Why brokers shouldn't become tree loppers or truckers

by Mackenzie McCarty13 Sep 2013

Mortgage broking can be hazardous. Keeping up with constantly changing compliance regulations, for instance, has the very real potential to make one’s head explode.

However, aside from the odd paper cut or hangover following last week’s aggregator conference, the physical risks are relatively slim – at least when compared to the top ten most dangerous jobs in Australia.

Life insurance website, lifeinsurancefinder.com.au, has just released its updated list of the riskiest career paths. Unsurprisingly, broking isn’t in the top ten, but in case you’re considering a change in workplace scenery, it’s probably best to avoid the following options:

Top 10 most dangerous jobs in Australia

1. Commercial fishers: Working out at sea is widely known as the most dangerous job in the world, and 17 times more dangerous than mining.

2. Truckers: 200 fatal crashes involving truck drivers were reported in 2011, making up 15% of all road fatalities that year. According to the federal government, truckers are 10 times more likely to die on the job than any other occupation.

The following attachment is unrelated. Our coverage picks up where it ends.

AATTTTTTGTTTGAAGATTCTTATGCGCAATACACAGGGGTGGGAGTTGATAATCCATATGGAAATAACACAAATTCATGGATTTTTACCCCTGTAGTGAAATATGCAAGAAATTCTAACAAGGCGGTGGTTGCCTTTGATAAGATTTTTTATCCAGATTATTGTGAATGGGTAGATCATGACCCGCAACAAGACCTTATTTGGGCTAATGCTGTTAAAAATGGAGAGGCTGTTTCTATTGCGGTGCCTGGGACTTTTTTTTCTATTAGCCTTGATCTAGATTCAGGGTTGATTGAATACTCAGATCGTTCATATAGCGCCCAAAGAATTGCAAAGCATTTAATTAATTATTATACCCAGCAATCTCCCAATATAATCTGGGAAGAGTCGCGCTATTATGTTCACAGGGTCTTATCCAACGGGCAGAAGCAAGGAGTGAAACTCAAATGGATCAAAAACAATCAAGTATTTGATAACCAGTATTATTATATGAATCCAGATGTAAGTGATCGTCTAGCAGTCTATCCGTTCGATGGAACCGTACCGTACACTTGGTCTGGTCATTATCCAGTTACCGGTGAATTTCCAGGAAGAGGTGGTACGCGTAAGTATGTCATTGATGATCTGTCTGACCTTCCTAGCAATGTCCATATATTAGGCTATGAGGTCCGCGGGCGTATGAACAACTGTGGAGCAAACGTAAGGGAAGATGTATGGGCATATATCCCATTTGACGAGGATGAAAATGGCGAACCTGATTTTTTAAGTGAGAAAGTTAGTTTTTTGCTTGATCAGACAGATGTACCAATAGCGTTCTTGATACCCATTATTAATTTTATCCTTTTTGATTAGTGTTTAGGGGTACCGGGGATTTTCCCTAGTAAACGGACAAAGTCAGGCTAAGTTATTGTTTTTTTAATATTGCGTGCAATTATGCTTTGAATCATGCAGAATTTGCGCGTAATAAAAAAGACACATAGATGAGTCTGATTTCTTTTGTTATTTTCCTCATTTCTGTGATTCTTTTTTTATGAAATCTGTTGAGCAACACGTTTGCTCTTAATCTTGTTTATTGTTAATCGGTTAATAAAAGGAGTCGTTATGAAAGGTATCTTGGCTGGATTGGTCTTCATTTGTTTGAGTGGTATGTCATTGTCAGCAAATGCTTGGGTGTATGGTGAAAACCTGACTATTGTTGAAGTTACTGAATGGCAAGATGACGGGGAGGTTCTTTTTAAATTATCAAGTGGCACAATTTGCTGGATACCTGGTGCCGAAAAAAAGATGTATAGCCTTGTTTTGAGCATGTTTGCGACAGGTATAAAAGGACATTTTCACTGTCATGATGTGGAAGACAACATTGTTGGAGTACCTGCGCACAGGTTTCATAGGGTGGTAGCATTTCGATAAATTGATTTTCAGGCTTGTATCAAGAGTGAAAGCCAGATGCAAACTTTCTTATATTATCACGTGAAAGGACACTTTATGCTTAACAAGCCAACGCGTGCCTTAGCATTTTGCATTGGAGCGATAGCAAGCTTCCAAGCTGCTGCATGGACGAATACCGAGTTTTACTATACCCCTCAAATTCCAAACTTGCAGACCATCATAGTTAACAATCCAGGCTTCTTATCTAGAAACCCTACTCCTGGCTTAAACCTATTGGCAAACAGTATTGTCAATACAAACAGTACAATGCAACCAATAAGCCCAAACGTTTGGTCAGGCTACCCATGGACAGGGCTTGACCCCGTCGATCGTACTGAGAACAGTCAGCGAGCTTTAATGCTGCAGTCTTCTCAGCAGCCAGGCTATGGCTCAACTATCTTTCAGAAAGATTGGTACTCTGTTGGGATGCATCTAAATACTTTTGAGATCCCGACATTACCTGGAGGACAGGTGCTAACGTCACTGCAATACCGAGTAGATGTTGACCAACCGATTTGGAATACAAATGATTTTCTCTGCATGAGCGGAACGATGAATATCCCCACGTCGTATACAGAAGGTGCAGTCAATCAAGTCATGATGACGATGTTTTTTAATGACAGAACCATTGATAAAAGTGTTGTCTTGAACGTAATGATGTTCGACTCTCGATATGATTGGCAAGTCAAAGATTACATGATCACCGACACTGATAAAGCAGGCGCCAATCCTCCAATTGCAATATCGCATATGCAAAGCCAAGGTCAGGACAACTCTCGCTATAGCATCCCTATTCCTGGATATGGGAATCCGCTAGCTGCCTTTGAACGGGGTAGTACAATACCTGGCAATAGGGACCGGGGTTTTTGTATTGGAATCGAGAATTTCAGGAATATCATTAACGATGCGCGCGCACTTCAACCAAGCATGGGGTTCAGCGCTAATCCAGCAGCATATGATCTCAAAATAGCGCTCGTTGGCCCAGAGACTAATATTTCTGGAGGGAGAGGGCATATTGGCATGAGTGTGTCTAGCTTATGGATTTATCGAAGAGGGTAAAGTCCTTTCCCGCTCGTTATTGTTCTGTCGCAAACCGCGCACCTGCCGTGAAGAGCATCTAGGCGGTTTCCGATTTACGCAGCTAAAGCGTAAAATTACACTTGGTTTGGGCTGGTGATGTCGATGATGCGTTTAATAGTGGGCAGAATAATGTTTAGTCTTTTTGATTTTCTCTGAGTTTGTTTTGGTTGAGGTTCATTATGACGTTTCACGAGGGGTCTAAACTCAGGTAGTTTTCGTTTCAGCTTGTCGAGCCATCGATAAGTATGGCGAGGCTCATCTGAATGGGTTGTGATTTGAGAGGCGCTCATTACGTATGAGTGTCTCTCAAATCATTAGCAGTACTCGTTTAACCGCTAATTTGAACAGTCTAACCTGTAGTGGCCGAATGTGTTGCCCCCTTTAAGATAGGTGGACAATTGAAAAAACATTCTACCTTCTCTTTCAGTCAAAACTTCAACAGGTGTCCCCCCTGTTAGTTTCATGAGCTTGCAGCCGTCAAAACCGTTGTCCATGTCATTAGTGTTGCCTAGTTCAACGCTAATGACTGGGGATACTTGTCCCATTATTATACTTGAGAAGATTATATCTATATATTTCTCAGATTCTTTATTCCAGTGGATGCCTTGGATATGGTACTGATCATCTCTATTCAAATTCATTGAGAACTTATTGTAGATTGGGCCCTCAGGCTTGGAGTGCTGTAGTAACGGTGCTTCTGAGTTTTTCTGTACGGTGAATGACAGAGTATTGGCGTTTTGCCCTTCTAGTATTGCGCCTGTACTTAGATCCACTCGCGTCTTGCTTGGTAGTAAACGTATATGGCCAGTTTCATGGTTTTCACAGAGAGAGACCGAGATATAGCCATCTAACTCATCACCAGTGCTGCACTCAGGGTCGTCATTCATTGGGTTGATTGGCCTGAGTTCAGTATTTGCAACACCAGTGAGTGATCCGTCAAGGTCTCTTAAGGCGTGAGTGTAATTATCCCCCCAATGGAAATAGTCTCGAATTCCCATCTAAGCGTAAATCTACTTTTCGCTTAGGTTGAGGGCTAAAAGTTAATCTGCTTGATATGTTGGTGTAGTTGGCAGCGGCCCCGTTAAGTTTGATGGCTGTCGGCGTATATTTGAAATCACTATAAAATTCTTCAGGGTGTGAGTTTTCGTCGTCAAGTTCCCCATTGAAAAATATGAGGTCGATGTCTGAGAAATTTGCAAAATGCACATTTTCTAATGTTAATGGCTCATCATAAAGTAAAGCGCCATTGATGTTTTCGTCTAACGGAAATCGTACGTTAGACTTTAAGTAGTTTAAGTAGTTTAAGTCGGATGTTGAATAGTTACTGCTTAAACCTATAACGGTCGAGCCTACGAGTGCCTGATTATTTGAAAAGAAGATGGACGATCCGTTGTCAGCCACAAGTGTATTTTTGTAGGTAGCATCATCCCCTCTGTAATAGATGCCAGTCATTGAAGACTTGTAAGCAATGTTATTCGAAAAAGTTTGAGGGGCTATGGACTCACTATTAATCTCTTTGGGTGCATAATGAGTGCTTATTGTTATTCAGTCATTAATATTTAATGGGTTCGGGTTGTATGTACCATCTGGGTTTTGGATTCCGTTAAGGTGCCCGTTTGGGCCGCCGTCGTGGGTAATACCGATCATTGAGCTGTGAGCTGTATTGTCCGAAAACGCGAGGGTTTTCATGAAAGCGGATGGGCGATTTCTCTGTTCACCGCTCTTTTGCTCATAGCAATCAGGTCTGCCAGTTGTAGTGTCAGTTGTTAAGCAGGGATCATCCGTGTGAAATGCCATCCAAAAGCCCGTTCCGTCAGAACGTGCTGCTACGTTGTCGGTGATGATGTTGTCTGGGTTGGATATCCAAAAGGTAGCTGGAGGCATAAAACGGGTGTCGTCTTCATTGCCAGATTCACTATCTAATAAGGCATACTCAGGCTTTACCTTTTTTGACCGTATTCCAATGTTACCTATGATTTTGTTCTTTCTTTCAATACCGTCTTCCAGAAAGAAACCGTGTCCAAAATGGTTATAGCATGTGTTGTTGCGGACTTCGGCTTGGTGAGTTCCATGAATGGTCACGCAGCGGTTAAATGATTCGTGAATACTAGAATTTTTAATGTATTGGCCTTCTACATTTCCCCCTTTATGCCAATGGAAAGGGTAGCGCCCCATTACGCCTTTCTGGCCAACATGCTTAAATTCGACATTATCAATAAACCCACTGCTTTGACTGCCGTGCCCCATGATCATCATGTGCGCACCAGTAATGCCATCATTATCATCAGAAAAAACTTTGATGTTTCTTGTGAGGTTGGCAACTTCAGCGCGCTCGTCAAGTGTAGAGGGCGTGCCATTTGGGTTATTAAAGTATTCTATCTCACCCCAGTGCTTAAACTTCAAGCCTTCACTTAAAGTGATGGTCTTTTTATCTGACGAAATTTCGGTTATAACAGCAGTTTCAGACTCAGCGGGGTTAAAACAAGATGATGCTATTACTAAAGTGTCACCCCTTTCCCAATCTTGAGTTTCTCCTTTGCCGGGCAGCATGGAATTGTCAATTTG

3. Farmers: In 2008, being a farmer would've landed you in the top three most dangerous jobs in the world.

4. Miners: 50 to 60 Australians die each year in the mining industry from toxic gases and explosions.

5. Construction workers: 13 construction workers have died so far this year. Leighton Holdings averages 40 to 50 dying each year on Australian construction sites.

6. Tree Loppers: Between 2010 and 2012, five tree loppers were reported dead in Sydney alone. They face the threat of overhead electric wires, unsteady branches and working with chainsaws.

7. Defence Force: About one police officer is murdered every year in Australia. They deal with the risk of infectious disease, abuse, injury, assault and death on a daily basis.

8. Firefighters: Unruly bush fire seasons, coupled with day-to-day accidents, put firefighters in high demand. Most firefighters die from heart attacks (44%), followed by trauma related deaths (27%), crashes (20-25%) and burns and asphyxiation (20%).

9. Pilots: Even experienced commercial pilots are no match for adverse weather conditions and possible mechanical failures, among other hazards, making the job high risk.

10. Garbage Collectors: Exposure to toxins and chemicals on a daily basis can lead garbage collectors to experience long-term damage. There is also the threat of accidents on the road.